Federal cabinet ministers will provide another update on what happens now that Canada’s effort to airlift those fleeing Taliban rule out of Afghanistan has come to an emotional end.

Yesterday, Gen. Wayne Eyre, the acting chief of the defence staff, announced that the evacuation operations had finished ahead of the planned U.S. withdrawal from the country on Tuesday — with no more flights planned out of Kabul.

“We wish we could have stayed longer and rescued everyone who was so desperate to leave. That we could not is truly heartbreaking, but the circumstances on the ground rapidly deteriorated. This is an extraordinary humanitarian crisis,” he said.

In recent months, the Taliban, a designated terrorist group in Canada, clawed back control of Afghanistan nearly 20 years after they were ousted in a U.S.-led invasion following the 9/11 attacks.

Their sweep to power has spurred many Afghans to flee, fearing reprisals from the fighters. Among those are Afghans who worked with Canadian troops.

Eyre said Canada has helped to evacuate more than 3,700 people from Kabul, but the government said it knows there  is a number of people, including Canadian citizens, permanent residents, their families, and those seeking refuge in Canada, still in Afghanistan.

It’s unclear how many in total were left behind.

Officials briefing reporters Thursday morning said they received applications representing 8,000 people and that two-thirds of those applications have been processed.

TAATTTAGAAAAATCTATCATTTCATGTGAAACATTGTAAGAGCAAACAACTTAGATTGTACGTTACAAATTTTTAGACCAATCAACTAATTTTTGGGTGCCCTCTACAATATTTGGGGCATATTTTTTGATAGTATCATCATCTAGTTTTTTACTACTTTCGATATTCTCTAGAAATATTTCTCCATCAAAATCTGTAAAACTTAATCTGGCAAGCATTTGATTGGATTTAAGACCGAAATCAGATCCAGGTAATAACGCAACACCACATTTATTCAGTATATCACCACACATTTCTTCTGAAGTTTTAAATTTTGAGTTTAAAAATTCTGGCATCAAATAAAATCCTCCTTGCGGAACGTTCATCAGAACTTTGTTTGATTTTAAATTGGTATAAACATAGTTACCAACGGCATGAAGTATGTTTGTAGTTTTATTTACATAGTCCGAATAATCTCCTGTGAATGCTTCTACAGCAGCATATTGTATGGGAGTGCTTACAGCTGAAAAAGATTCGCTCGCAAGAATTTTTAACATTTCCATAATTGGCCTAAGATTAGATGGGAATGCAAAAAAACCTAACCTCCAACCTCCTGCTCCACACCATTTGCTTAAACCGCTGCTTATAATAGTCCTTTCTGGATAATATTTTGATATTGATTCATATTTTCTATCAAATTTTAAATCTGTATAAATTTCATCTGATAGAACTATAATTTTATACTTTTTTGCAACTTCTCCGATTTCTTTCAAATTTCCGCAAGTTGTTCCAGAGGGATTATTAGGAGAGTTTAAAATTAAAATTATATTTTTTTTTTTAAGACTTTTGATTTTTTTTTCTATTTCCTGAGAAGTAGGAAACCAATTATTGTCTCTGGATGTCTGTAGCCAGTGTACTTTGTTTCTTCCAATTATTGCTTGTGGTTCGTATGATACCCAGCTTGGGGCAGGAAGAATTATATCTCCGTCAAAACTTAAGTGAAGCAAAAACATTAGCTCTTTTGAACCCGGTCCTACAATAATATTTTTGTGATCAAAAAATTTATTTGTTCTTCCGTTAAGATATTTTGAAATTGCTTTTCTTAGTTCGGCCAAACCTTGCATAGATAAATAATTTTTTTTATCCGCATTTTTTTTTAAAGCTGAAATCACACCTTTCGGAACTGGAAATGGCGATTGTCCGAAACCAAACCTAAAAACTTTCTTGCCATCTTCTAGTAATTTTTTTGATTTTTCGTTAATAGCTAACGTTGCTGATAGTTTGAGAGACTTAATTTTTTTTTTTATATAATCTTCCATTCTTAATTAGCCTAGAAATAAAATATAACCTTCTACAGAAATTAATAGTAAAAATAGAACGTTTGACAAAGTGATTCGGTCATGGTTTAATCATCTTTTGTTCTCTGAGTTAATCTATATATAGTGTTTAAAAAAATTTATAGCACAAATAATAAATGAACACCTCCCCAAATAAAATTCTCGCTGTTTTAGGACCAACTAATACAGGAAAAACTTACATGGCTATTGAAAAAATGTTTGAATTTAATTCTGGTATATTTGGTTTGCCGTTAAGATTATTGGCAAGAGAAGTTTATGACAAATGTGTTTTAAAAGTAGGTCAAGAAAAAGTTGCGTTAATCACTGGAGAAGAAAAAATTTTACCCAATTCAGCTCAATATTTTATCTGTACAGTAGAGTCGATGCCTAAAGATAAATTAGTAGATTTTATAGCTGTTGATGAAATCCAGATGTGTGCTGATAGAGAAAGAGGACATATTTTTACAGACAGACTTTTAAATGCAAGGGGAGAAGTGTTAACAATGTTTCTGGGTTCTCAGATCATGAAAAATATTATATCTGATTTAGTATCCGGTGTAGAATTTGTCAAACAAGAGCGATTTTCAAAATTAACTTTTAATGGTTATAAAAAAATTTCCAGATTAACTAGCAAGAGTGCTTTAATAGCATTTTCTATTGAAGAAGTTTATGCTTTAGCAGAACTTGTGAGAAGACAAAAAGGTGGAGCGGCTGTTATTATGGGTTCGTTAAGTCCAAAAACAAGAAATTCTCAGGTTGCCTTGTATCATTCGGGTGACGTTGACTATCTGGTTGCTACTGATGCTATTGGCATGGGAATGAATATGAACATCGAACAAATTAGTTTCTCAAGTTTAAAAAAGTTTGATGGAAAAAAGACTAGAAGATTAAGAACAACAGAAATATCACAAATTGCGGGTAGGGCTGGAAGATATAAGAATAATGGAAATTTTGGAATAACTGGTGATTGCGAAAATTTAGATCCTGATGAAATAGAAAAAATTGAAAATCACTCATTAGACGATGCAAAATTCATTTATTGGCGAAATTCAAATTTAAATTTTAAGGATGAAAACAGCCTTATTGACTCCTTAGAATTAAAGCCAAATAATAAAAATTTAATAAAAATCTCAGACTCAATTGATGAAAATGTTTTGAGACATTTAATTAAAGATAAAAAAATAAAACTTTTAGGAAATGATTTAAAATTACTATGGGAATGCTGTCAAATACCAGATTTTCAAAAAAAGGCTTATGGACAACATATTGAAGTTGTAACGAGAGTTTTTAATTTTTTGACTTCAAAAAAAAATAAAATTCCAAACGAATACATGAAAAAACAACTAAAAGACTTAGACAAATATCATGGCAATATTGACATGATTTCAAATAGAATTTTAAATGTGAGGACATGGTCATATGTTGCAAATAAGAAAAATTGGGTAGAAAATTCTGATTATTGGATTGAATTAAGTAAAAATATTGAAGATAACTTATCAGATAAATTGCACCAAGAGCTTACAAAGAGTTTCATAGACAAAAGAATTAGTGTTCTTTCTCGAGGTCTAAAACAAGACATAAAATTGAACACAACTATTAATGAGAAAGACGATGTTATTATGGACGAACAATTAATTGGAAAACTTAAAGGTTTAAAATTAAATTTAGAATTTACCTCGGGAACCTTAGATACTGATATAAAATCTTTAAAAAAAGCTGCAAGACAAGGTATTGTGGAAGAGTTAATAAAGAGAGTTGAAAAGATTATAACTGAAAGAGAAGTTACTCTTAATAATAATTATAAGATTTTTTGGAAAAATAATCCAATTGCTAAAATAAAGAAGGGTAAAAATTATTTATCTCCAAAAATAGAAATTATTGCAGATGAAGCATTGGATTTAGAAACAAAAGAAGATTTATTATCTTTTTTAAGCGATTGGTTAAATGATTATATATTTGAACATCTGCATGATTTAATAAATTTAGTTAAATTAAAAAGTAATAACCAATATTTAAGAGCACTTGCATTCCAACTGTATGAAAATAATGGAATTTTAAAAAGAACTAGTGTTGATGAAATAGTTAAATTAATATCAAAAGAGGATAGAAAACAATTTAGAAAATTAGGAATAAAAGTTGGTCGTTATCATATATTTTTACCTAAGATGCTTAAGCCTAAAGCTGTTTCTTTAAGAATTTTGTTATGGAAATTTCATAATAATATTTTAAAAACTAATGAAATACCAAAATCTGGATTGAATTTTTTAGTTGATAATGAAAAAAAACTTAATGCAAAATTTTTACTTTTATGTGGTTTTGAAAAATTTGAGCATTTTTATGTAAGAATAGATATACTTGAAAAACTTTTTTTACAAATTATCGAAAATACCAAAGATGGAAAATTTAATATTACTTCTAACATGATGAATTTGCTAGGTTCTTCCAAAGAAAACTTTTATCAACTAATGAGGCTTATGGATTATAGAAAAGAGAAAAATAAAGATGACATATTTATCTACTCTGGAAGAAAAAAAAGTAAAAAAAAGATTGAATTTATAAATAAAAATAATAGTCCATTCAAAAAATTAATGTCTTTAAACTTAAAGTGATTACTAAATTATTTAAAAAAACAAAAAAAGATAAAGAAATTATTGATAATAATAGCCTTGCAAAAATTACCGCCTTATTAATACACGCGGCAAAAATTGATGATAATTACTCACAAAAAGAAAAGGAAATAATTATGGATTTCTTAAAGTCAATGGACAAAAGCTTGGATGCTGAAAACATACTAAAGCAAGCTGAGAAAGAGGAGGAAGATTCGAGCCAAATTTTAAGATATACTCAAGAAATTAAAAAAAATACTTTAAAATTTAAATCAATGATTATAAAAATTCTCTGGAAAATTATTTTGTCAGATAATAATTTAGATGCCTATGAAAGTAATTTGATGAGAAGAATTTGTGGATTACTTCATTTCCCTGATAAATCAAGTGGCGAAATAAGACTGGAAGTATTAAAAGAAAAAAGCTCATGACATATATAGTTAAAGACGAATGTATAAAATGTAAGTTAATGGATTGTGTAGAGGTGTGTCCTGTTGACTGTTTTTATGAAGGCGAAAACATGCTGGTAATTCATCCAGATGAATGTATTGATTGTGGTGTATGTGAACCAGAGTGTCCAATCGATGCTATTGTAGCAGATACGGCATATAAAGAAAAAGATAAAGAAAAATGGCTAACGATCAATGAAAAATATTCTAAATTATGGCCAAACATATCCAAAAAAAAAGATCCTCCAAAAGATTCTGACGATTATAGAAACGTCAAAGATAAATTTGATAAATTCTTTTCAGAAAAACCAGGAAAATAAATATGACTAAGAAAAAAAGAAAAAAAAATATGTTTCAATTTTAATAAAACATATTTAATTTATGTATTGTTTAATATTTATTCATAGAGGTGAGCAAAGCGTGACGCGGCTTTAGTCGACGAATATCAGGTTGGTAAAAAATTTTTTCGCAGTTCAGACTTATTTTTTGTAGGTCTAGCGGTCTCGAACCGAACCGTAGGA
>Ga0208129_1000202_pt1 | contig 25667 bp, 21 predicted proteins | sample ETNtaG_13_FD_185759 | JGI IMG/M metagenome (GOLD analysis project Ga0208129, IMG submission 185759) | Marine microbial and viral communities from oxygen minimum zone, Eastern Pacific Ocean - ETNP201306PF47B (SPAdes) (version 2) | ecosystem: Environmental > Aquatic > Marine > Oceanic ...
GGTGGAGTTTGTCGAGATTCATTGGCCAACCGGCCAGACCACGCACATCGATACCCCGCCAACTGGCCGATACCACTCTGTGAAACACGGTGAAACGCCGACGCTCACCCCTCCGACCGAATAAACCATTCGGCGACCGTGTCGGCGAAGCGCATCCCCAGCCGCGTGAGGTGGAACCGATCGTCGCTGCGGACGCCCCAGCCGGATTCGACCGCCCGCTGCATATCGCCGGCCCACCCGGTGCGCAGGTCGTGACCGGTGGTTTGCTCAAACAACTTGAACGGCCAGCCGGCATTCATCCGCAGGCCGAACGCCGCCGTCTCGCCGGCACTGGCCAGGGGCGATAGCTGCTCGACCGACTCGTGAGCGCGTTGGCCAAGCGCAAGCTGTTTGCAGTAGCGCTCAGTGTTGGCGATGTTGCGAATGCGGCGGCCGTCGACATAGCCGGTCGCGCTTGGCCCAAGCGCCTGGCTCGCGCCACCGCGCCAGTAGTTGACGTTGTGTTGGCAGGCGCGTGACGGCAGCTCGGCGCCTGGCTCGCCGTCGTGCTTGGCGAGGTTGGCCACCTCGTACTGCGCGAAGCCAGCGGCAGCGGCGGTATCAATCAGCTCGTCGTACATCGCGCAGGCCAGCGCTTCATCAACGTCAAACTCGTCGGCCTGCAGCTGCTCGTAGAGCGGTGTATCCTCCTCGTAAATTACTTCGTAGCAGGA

In this image provided by the U.S. Marine Corps, families board a U.S. air force Boeing C-17 Globemaster III on Tuesday during ongoing evacuations at Hamid Karzai International Airport in Kabul, Afghanistan. (Sgt. Samuel Ruiz/U.S. Marine Corps/The Associated Press)

But they said they don’t have a tally of how many didn’t make it out. They said not all of the people who applied are necessarily still in Afghanistan and many might have fled to neighbouring countries.

Immigration Minister Marco Mendicino, Foreign Affairs Minister Marc Garneau and Minister of International Development Karina Gould will take questions at 10:30 a.m. ET.

Singh, O’Toole say government delayed response

The Liberals have faced mounting criticism about their response to the crisis.

On Thursday, Conservative Leader Erin O’Toole went on the attack, saying the government started too late.

NDP Leader Jagmeet Singh said Trudeau knew about the problems with the evacuation effort but didn’t act in a timely way to help.

Defence Minister Harjit Sajjan stood up for the Liberal government’s record and said it would not ignore the plight of those left behind in Afghanistan. 

“The security situation does not allow it and the Taliban did not allow us to bring everybody out, as we would like to,” he told CBC’s Power & Politics Thursday evening. 

“But we’re not going to stop and we’re going to continue to be able to support them, and especially all the families as well.”

WATCH | The political impact of the Afghanistan crisis:

The political impact of the Afghanistan crisis | At IssueThe At Issue panel discusses how the worsening situation in Afghanistan is playing out on the campaign trail and the political risks for the Liberal incumbent. Plus, the panellists weigh in on what the NDP leader had to say about the possibility of working with the Conservatives. 15:45

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